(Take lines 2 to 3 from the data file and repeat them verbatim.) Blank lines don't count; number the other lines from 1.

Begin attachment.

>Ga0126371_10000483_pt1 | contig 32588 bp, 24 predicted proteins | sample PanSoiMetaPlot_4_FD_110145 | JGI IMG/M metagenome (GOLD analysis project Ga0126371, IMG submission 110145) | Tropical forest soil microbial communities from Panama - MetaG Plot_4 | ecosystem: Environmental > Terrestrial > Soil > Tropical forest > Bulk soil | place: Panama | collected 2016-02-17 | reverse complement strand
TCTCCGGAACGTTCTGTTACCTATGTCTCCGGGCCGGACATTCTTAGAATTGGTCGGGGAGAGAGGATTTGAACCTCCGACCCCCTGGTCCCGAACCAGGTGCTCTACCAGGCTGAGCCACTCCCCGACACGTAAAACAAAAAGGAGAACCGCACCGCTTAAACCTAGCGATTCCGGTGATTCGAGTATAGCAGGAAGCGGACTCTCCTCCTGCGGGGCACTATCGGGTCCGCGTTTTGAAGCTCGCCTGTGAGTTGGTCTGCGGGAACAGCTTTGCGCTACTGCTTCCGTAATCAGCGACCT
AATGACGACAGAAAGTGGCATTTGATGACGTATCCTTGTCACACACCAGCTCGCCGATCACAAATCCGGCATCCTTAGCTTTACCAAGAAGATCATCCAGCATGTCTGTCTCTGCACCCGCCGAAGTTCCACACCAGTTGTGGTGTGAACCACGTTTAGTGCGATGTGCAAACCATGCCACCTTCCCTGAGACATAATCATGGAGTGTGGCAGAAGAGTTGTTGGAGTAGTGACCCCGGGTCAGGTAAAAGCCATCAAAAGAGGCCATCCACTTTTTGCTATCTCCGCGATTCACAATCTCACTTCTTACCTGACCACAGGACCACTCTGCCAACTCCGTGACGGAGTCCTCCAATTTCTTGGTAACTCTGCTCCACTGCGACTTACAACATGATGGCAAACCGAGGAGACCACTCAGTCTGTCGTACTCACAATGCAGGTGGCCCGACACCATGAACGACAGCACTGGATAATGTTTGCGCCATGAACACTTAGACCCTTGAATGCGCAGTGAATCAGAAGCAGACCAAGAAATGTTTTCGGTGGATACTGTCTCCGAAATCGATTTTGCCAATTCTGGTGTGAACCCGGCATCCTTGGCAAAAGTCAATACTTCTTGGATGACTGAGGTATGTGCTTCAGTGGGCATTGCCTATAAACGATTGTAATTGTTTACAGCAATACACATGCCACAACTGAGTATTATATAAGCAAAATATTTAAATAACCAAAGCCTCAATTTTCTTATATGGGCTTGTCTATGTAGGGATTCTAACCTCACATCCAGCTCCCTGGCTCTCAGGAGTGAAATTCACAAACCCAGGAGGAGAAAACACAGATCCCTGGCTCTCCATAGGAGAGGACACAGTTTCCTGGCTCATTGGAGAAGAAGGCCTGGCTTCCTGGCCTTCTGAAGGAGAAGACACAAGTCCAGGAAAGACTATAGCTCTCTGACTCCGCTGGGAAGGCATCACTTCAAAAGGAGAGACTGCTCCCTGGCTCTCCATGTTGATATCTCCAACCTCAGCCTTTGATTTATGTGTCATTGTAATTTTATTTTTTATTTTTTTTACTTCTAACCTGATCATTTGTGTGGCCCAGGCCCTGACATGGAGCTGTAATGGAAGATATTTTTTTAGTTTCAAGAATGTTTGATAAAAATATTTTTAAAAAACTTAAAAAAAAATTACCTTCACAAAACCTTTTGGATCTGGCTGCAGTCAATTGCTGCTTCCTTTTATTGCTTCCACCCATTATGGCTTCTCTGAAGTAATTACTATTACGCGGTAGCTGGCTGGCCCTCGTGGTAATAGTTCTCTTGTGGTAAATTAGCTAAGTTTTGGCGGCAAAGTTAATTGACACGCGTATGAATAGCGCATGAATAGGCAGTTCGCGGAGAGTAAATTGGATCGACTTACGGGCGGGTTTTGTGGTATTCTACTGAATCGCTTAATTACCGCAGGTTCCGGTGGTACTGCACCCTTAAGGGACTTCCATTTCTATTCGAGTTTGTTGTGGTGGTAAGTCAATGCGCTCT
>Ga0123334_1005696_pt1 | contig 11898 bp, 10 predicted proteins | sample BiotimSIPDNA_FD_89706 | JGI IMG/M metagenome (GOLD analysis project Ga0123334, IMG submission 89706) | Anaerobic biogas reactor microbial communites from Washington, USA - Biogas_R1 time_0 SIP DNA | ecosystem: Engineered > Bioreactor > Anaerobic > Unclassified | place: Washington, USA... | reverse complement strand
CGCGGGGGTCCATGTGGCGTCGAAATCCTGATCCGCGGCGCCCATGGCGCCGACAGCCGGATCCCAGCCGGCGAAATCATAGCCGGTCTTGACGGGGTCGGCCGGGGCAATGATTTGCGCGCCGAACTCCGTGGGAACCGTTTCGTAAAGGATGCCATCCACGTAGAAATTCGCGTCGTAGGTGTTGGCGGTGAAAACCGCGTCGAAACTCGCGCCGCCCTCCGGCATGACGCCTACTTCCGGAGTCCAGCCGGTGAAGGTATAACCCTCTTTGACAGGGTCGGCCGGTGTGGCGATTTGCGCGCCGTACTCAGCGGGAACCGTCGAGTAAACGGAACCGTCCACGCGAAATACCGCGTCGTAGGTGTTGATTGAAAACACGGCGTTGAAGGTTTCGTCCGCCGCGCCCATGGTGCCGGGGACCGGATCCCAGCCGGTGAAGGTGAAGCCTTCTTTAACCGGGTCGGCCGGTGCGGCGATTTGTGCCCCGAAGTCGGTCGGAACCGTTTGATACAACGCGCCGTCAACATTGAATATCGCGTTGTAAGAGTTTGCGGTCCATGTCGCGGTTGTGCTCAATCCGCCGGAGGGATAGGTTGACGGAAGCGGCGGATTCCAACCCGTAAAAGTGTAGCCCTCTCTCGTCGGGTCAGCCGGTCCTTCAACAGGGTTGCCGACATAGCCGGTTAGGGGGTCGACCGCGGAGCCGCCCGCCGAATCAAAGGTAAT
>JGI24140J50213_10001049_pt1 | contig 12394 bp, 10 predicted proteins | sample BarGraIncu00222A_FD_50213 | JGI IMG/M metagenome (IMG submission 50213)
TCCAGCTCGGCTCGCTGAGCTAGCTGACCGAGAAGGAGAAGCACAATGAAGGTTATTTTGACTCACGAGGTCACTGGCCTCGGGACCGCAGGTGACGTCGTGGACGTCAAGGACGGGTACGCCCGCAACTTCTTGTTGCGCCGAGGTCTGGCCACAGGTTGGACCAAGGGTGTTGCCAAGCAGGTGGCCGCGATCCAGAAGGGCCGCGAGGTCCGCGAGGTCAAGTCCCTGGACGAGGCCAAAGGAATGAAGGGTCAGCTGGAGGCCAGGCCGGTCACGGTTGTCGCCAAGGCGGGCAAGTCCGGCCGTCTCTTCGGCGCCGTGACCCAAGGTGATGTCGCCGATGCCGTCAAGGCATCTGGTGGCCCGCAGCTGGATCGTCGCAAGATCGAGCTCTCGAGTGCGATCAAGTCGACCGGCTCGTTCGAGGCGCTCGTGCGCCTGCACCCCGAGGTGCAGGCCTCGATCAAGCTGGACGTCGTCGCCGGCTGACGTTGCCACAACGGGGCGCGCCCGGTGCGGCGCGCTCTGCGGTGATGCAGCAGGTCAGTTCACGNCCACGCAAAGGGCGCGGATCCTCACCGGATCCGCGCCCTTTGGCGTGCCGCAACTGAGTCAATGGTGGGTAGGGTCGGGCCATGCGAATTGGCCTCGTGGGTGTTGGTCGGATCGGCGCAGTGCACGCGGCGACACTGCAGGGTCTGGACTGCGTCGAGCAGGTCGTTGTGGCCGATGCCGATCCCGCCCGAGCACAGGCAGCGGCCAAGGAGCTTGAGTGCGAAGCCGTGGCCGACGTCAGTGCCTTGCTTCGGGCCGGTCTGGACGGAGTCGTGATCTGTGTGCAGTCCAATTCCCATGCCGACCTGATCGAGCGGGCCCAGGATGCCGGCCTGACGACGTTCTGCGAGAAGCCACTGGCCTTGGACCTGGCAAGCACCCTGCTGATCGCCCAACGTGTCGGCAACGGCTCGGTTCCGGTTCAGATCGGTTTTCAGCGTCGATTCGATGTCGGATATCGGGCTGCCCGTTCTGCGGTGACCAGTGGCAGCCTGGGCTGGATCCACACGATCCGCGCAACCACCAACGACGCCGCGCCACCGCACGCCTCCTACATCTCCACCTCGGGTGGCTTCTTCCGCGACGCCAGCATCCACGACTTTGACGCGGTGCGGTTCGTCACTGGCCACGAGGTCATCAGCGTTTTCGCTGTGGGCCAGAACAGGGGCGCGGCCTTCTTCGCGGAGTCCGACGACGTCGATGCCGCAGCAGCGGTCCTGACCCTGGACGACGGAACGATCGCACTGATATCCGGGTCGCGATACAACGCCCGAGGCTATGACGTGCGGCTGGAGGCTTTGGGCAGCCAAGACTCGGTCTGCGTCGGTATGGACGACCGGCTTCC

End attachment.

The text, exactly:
TCTCCGGAACGTTCTGTTACCTATGTCTCCGGGCCGGACATTCTTAGAATTGGTCGGGGAGAGAGGATTTGAACCTCCGACCCCCTGGTCCCGAACCAGGTGCTCTACCAGGCTGAGCCACTCCCCGACACGTAAAACAAAAAGGAGAACCGCACCGCTTAAACCTAGCGATTCCGGTGATTCGAGTATAGCAGGAAGCGGACTCTCCTCCTGCGGGGCACTATCGGGTCCGCGTTTTGAAGCTCGCCTGTGAGTTGGTCTGCGGGAACAGCTTTGCGCTACTGCTTCCGTAATCAGCGACCT
AATGACGACAGAAAGTGGCATTTGATGACGTATCCTTGTCACACACCAGCTCGCCGATCACAAATCCGGCATCCTTAGCTTTACCAAGAAGATCATCCAGCATGTCTGTCTCTGCACCCGCCGAAGTTCCACACCAGTTGTGGTGTGAACCACGTTTAGTGCGATGTGCAAACCATGCCACCTTCCCTGAGACATAATCATGGAGTGTGGCAGAAGAGTTGTTGGAGTAGTGACCCCGGGTCAGGTAAAAGCCATCAAAAGAGGCCATCCACTTTTTGCTATCTCCGCGATTCACAATCTCACTTCTTACCTGACCACAGGACCACTCTGCCAACTCCGTGACGGAGTCCTCCAATTTCTTGGTAACTCTGCTCCACTGCGACTTACAACATGATGGCAAACCGAGGAGACCACTCAGTCTGTCGTACTCACAATGCAGGTGGCCCGACACCATGAACGACAGCACTGGATAATGTTTGCGCCATGAACACTTAGACCCTTGAATGCGCAGTGAATCAGAAGCAGACCAAGAAATGTTTTCGGTGGATACTGTCTCCGAAATCGATTTTGCCAATTCTGGTGTGAACCCGGCATCCTTGGCAAAAGTCAATACTTCTTGGATGACTGAGGTATGTGCTTCAGTGGGCATTGCCTATAAACGATTGTAATTGTTTACAGCAATACACATGCCACAACTGAGTATTATATAAGCAAAATATTTAAATAACCAAAGCCTCAATTTTCTTATATGGGCTTGTCTATGTAGGGATTCTAACCTCACATCCAGCTCCCTGGCTCTCAGGAGTGAAATTCACAAACCCAGGAGGAGAAAACACAGATCCCTGGCTCTCCATAGGAGAGGACACAGTTTCCTGGCTCATTGGAGAAGAAGGCCTGGCTTCCTGGCCTTCTGAAGGAGAAGACACAAGTCCAGGAAAGACTATAGCTCTCTGACTCCGCTGGGAAGGCATCACTTCAAAAGGAGAGACTGCTCCCTGGCTCTCCATGTTGATATCTCCAACCTCAGCCTTTGATTTATGTGTCATTGTAATTTTATTTTTTATTTTTTTTACTTCTAACCTGATCATTTGTGTGGCCCAGGCCCTGACATGGAGCTGTAATGGAAGATATTTTTTTAGTTTCAAGAATGTTTGATAAAAATATTTTTAAAAAACTTAAAAAAAAATTACCTTCACAAAACCTTTTGGATCTGGCTGCAGTCAATTGCTGCTTCCTTTTATTGCTTCCACCCATTATGGCTTCTCTGAAGTAATTACTATTACGCGGTAGCTGGCTGGCCCTCGTGGTAATAGTTCTCTTGTGGTAAATTAGCTAAGTTTTGGCGGCAAAGTTAATTGACACGCGTATGAATAGCGCATGAATAGGCAGTTCGCGGAGAGTAAATTGGATCGACTTACGGGCGGGTTTTGTGGTATTCTACTGAATCGCTTAATTACCGCAGGTTCCGGTGGTACTGCACCCTTAAGGGACTTCCATTTCTATTCGAGTTTGTTGTGGTGGTAAGTCAATGCGCTCT